• However, it rejected Roe's trimester framework in favour of a foetal viability (the time after which a foetus can survive outside the womb) threshold.
  • It also overruled the strict scrutiny criteria for considering abortion restrictions.

Significance of these judgements

  • Strengthened the concept of personal liberty
    • These judgements recognised the concept of personal liberty as enshrined in the Fourteenth Amendment against government interference with intensely personal decisions.
  • Social and ideological clash over the issue of abortion
    • It also resulted in a social and ideological struggle (between Democrats [pro-abortion] and Republicans [conservative, anti-abortion]).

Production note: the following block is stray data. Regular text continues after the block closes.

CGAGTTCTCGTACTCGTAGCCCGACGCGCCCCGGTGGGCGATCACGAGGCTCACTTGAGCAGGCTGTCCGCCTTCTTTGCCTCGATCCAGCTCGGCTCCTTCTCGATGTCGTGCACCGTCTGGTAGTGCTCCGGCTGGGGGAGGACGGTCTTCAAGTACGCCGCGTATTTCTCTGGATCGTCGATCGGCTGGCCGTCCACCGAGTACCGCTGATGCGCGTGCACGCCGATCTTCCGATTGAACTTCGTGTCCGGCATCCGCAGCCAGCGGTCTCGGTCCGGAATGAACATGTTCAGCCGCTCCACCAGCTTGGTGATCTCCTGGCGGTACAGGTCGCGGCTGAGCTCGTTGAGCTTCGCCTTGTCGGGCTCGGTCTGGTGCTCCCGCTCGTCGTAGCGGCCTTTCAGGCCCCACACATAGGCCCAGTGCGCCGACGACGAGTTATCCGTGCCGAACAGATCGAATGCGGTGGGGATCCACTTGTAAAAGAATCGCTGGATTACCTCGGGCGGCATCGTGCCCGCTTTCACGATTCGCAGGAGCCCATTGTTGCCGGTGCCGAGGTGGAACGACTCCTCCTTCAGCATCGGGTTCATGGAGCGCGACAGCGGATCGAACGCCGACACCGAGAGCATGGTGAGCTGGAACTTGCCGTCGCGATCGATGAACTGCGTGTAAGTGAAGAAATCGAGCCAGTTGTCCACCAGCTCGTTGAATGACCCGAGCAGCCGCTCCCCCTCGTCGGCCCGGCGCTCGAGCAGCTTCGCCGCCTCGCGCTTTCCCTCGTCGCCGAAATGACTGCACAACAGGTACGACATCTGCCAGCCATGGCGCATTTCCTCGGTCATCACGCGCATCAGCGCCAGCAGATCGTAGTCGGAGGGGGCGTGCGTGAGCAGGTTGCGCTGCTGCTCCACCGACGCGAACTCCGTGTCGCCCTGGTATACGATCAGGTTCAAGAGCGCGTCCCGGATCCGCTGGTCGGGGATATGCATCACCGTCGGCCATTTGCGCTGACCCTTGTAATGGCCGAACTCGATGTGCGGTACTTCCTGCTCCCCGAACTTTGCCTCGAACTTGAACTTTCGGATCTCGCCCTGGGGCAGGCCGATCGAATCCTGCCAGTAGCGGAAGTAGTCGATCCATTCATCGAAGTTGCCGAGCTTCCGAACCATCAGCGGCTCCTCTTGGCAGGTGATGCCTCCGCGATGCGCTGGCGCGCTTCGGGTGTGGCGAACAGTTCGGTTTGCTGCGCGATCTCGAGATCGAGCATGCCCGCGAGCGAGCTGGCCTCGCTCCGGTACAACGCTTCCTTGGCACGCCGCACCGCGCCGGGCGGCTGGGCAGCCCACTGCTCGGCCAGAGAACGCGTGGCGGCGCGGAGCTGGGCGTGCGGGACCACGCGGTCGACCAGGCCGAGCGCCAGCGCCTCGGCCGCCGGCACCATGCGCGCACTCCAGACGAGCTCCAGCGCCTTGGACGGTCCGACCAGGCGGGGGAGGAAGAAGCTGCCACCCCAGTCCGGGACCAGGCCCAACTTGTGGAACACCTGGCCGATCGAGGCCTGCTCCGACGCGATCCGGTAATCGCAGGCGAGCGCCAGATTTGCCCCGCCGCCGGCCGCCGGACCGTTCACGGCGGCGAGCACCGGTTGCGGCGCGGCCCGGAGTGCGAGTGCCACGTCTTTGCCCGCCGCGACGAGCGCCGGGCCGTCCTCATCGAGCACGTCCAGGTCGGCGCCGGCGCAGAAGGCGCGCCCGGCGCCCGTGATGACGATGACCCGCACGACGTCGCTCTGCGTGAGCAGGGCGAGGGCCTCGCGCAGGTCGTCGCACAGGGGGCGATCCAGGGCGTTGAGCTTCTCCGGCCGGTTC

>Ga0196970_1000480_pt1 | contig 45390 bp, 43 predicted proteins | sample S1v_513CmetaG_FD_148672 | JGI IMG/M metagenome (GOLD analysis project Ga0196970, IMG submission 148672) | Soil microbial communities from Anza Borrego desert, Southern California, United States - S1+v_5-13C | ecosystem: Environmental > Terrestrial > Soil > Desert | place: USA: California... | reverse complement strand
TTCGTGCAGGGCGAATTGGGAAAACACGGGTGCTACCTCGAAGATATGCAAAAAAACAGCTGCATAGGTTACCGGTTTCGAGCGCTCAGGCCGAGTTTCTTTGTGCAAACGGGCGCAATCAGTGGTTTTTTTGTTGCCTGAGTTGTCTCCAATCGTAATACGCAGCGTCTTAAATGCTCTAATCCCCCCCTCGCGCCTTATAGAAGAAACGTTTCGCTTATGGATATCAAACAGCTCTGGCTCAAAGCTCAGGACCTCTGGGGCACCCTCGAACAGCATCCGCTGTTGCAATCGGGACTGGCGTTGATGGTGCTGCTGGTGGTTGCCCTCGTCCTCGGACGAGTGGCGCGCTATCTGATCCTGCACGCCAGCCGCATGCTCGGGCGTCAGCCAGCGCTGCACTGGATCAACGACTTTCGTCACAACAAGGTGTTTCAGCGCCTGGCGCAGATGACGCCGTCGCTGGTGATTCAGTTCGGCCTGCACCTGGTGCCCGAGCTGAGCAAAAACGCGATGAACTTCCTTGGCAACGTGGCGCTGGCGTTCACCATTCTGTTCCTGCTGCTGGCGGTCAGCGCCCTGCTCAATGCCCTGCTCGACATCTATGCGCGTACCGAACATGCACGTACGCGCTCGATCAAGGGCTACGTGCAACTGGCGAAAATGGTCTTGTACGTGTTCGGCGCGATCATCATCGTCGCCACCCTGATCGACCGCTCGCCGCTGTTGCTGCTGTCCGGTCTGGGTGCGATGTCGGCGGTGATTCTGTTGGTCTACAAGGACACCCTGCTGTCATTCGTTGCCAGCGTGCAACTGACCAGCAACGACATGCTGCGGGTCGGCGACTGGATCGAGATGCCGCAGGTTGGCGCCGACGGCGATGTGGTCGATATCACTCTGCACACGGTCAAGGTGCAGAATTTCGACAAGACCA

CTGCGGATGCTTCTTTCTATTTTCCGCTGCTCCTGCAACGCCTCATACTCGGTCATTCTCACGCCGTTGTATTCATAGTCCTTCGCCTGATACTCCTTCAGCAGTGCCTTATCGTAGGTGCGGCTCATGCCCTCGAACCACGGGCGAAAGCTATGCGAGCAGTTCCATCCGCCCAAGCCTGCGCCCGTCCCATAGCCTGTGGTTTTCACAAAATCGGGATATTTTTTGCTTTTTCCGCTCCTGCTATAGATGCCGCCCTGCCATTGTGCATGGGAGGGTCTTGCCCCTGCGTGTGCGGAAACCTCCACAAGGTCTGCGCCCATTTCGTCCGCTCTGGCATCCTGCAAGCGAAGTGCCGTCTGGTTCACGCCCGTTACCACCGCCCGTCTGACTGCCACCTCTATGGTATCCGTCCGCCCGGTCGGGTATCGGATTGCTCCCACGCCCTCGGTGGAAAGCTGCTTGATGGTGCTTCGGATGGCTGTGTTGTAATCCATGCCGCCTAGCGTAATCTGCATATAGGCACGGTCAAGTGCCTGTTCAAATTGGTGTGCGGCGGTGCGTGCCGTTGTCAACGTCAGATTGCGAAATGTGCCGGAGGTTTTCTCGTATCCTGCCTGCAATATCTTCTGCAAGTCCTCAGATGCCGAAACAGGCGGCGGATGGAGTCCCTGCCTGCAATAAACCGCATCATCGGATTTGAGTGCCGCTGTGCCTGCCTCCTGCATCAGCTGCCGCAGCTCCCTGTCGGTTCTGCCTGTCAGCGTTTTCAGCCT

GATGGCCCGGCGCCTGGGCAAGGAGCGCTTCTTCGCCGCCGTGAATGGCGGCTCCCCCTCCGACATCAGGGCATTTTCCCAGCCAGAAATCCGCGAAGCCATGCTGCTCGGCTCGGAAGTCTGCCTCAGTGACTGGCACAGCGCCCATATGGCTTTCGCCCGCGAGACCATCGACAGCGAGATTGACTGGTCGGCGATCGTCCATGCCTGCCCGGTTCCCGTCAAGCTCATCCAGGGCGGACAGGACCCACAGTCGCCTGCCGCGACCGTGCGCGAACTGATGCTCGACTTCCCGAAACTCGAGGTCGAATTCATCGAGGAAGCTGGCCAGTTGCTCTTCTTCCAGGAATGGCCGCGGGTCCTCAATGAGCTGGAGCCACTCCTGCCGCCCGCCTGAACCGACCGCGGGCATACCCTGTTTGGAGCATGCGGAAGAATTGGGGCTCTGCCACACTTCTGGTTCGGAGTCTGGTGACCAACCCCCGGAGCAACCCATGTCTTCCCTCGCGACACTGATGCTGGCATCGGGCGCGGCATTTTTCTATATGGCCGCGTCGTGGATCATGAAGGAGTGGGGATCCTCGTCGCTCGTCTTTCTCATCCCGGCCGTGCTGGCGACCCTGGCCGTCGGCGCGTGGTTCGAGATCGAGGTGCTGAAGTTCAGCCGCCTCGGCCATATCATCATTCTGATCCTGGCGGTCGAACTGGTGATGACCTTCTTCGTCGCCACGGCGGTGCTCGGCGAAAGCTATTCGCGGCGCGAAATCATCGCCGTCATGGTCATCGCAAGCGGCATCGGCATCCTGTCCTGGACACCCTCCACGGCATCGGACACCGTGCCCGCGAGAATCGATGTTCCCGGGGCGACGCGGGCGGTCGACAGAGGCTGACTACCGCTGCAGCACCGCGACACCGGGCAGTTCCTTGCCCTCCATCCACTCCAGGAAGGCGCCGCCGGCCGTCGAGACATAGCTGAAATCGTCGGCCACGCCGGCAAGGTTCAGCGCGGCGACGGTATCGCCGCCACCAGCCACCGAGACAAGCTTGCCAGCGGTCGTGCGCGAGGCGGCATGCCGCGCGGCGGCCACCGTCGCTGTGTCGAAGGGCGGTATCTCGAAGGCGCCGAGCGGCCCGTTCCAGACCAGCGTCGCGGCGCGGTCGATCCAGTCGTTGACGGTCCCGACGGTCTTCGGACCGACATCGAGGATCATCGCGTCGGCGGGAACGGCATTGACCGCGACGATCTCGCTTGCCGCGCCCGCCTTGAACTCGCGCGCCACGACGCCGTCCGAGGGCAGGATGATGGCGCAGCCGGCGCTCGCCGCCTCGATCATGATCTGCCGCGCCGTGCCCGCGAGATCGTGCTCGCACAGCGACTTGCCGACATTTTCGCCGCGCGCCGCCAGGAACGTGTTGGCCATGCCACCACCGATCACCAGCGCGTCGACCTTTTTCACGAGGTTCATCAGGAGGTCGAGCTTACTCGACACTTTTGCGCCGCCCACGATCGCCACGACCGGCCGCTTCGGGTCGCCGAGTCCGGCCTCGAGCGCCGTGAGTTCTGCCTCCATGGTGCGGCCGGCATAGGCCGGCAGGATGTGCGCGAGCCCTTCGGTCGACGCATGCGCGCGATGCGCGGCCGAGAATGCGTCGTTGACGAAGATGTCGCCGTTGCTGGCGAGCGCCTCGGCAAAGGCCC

• This has further polarised the country's already divided society and politics.

News Summary

  • The United States Supreme Court has overturned by a 6-3 majority ‘Roe v. Wade’, the court’s landmark 1973 judgment that made abortion a constitutional right.

Key Highlights:

  • Upheld a Republican-backed Mississippi law
    • The court upheld a Republican-backed Mississippi law that bans abortion after 15 weeks.
      • The Mississippi law allows abortions only when there is a medical emergency or a severe foetal abnormality.
      • It does not have an exception for pregnancies resulting from rape or incest.
    • Abortion rights — which have been available to women for over two generations — will now be determined by individual States.
  • Constitution makes no reference to abortion
    • The top US court held that the Constitution makes no reference to abortion, and no such right is implicitly protected by any constitutional provision.